Last night, the 10th of June 2017, Sheffield arena was host to one of the greatest modern rock n roll bands of the past 15 years as Nashville family band, Kings Of Leon continued the UK leg of their WALLS tour. At a massive arena, packed to the rafters, fans had travelled from far and wide to see these modern legends in action and they didn’t disappoint at all.

The night was kicked off by up and coming indie band The Sherlocks who were providing support on this particular occasion and the greatest thing about this being that they’re relatively local, emanating from Bolton upon Dearne. They wowed and impressed the crowd in attendance with their classic British indie sound, Reminiscent throughout of bands like The Courteeners, Reverend & The Makers, and White Lies but also having that ferocity and grit like The Amazons or The Pigeon Detectives. Their music was infectious and memorable and their stage presence was endearing and grand despite their level of exposure so far. An absolute triumph from The Sherlocks and I don’t think it’ll be long until we all hear a lot more from these guys.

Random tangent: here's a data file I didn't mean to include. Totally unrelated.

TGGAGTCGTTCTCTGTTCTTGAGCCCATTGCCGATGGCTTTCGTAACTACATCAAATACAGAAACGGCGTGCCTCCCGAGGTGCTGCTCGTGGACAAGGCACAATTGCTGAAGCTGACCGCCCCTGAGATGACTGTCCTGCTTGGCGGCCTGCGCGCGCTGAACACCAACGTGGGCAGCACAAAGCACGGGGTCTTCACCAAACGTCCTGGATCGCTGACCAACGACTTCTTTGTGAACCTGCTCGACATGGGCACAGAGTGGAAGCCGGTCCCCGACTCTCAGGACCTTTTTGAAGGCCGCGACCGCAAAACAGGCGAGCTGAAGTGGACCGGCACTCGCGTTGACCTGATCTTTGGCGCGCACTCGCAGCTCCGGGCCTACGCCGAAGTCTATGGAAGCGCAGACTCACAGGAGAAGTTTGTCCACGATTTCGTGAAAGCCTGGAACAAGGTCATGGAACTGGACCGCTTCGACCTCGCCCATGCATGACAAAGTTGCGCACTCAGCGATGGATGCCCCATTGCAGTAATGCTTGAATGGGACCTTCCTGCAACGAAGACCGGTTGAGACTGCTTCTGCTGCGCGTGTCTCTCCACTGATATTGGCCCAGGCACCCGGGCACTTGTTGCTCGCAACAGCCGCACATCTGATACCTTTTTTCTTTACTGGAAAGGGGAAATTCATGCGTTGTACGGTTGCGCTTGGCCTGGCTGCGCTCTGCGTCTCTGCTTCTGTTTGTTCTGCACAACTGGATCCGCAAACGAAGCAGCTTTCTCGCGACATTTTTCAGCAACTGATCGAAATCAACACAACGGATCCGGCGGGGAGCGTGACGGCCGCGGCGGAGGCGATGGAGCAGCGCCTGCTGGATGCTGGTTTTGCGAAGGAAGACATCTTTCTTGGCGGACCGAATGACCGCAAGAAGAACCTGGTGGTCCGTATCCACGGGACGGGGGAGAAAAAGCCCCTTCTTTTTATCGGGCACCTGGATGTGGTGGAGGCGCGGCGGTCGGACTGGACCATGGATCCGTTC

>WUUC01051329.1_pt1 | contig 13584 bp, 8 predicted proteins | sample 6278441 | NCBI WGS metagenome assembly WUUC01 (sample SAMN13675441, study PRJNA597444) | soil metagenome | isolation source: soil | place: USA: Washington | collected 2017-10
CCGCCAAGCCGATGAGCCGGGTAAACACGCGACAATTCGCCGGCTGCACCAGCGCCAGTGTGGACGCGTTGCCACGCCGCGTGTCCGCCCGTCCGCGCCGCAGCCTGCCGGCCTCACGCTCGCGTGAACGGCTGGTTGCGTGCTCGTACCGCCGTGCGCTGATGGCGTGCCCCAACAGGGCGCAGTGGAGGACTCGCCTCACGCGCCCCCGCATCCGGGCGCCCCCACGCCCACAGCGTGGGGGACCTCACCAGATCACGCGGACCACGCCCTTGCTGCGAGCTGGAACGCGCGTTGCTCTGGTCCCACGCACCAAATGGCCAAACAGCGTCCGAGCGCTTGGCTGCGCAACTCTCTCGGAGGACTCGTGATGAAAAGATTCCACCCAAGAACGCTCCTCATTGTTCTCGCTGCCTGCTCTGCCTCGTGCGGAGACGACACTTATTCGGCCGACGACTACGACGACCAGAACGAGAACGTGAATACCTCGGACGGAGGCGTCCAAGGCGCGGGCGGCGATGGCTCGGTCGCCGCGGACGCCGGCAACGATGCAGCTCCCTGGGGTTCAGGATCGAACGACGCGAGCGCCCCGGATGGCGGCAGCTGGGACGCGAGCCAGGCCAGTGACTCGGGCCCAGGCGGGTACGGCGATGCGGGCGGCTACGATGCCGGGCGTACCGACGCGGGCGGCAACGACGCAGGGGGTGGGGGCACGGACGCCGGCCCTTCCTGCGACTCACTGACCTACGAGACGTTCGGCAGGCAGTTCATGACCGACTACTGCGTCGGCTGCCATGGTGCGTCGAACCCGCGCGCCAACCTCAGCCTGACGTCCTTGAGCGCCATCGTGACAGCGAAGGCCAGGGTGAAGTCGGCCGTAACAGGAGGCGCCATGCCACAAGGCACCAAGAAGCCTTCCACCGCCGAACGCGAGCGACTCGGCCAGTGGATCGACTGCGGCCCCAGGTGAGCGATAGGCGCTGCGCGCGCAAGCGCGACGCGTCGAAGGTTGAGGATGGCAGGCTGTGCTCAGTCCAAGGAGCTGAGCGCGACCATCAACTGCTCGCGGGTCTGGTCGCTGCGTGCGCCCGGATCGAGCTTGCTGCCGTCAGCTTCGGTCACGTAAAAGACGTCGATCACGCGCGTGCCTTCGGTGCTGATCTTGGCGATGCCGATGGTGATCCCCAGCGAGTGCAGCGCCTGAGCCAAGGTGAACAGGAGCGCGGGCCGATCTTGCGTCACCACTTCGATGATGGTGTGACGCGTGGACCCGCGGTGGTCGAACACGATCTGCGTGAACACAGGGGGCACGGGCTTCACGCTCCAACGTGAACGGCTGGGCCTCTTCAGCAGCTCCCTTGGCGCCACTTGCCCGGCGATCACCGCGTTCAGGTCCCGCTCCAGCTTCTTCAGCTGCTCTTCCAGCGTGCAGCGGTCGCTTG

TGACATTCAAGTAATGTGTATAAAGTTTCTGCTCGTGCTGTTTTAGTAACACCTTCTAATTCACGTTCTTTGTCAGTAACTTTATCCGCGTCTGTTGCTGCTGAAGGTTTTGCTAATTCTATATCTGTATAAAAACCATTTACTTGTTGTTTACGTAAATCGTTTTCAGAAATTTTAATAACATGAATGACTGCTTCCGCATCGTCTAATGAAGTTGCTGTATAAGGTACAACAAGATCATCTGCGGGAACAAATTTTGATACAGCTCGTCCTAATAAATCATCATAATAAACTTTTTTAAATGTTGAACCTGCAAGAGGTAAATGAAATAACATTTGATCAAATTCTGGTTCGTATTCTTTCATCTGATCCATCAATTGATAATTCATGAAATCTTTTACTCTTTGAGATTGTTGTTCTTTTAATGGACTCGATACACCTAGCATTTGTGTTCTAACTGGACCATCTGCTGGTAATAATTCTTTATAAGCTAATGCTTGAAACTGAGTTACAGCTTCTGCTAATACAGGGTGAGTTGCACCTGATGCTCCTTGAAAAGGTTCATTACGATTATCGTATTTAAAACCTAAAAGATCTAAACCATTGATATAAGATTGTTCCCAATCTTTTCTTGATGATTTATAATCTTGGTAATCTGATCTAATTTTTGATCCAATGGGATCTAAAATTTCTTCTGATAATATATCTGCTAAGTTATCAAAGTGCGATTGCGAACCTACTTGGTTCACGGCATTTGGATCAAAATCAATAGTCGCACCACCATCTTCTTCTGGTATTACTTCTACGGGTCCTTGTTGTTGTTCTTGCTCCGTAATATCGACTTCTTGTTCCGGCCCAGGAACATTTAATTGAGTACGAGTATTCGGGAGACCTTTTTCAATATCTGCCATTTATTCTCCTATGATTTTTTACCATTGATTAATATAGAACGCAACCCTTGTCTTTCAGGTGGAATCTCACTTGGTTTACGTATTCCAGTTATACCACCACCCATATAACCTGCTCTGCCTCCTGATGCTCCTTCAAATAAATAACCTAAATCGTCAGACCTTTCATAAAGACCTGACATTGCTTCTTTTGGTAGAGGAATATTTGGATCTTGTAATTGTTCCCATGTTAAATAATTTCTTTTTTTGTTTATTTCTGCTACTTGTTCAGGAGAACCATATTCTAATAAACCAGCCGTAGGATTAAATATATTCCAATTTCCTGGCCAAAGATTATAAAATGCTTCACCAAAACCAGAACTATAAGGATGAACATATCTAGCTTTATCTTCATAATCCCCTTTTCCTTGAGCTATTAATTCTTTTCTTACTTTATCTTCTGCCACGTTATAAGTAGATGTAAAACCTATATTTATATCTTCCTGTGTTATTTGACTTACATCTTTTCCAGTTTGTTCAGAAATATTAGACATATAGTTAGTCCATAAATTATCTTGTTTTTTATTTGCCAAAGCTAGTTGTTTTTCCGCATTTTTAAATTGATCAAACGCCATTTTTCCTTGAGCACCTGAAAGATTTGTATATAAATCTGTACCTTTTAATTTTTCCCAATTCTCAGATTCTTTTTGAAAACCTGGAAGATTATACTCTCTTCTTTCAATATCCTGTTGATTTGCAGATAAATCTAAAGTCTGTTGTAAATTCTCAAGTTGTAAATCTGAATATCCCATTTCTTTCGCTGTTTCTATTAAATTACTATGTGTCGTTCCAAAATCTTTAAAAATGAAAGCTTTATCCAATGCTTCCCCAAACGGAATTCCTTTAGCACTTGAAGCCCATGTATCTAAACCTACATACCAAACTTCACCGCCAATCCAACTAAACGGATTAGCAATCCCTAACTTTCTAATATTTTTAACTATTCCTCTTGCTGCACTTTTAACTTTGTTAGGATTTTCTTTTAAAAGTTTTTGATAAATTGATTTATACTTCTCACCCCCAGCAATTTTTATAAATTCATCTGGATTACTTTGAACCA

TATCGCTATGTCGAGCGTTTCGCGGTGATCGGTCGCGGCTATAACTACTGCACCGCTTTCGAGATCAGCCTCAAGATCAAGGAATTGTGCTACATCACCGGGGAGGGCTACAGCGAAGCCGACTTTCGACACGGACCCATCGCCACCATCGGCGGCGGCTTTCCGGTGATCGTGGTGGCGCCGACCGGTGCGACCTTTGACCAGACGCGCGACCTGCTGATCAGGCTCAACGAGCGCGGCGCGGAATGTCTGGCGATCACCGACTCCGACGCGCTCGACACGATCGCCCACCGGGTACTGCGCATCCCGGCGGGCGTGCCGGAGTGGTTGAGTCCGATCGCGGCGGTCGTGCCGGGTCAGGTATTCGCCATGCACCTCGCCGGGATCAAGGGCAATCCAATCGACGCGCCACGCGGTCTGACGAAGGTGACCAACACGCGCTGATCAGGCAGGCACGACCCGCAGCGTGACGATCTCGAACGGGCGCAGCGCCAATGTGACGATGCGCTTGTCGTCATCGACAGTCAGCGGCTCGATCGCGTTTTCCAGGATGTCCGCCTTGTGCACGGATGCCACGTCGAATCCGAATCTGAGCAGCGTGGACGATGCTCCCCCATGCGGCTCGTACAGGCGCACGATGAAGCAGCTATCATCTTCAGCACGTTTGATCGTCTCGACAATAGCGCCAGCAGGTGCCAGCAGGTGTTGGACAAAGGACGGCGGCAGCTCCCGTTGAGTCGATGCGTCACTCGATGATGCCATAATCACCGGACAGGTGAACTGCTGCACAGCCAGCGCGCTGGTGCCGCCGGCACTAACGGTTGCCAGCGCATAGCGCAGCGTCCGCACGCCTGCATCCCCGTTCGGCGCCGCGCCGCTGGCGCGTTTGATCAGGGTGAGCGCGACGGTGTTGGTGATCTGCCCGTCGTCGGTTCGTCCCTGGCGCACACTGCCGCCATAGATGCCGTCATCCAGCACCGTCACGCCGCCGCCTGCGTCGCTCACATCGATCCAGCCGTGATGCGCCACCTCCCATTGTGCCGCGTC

With the audience nicely warmed up by a brilliant support act… here comes the main event. The curtain rose on Sheffield arena’s fantastic stage and there before us stood The Followill family as they hurtled head first into ‘Over’ from the new album. Immediately striking was the participation of the crowd in this. As I’ve mentioned before in previous KOL writings, such as the review of their latest album, they can be a divisive and polarising band, with a huge fan base that adore them, but perhaps the division comes with the different incarnations of them, and I was wondering beforehand, would we have a pro debut album crowd that would turn their nose up to their later, more commercially successful songs, or a radio 1 crowd that will remain still & static until ‘Sex On Fire’ or ‘Use Somebody’ came on? Immediately it was proven to be neither. The whole crowd sang along every word to ‘Over’ and then popped like mad when they followed it up with second album classic ‘The Bucket’. Recognition has to go to everybody working on production as the sound and lighting was absolutely out of this world and the stage was awe inspiring, but the credit must also go to KOL themselves. Everything was perfect from sound engineering, to instrumentation, and Caleb’s vocals were unreal. To use the cliché notion that “it sounded exactly like the record” feels like I’d be discounting the live element, but it really was so clear, and so concise, it really gives you an appreciation for just how long these guys have been doing it, and they appear to have entirely perfected their craft, and seemingly effortlessly too as demonstrated by Nathan’s impressive display of blowing bubbles with his chewing gum whilst drumming. Having said this, the effort was clear and the energy in the performance was incredible. Continuing through their set with tracks like ‘Mary’, ‘Eyes On You’ and ‘Fans’ they eventually came to a pause as Caleb addressed the crowd and once he’d confirmed it was Saturday and none of us had work today, they broke into ‘Sex On Fire’. The crowd blew up and a party broke out but what I have to mention on this, is that with ‘SOF’ being their, you know, big one I suppose, I was stunned to see the effort, the energy and the dedication they put in to deliver the best rendition of it they possibly could and they actually made a 2008 classic sound like todays hottest record. It reignited a fire within me for that song which I haven’t felt since probably early 2009.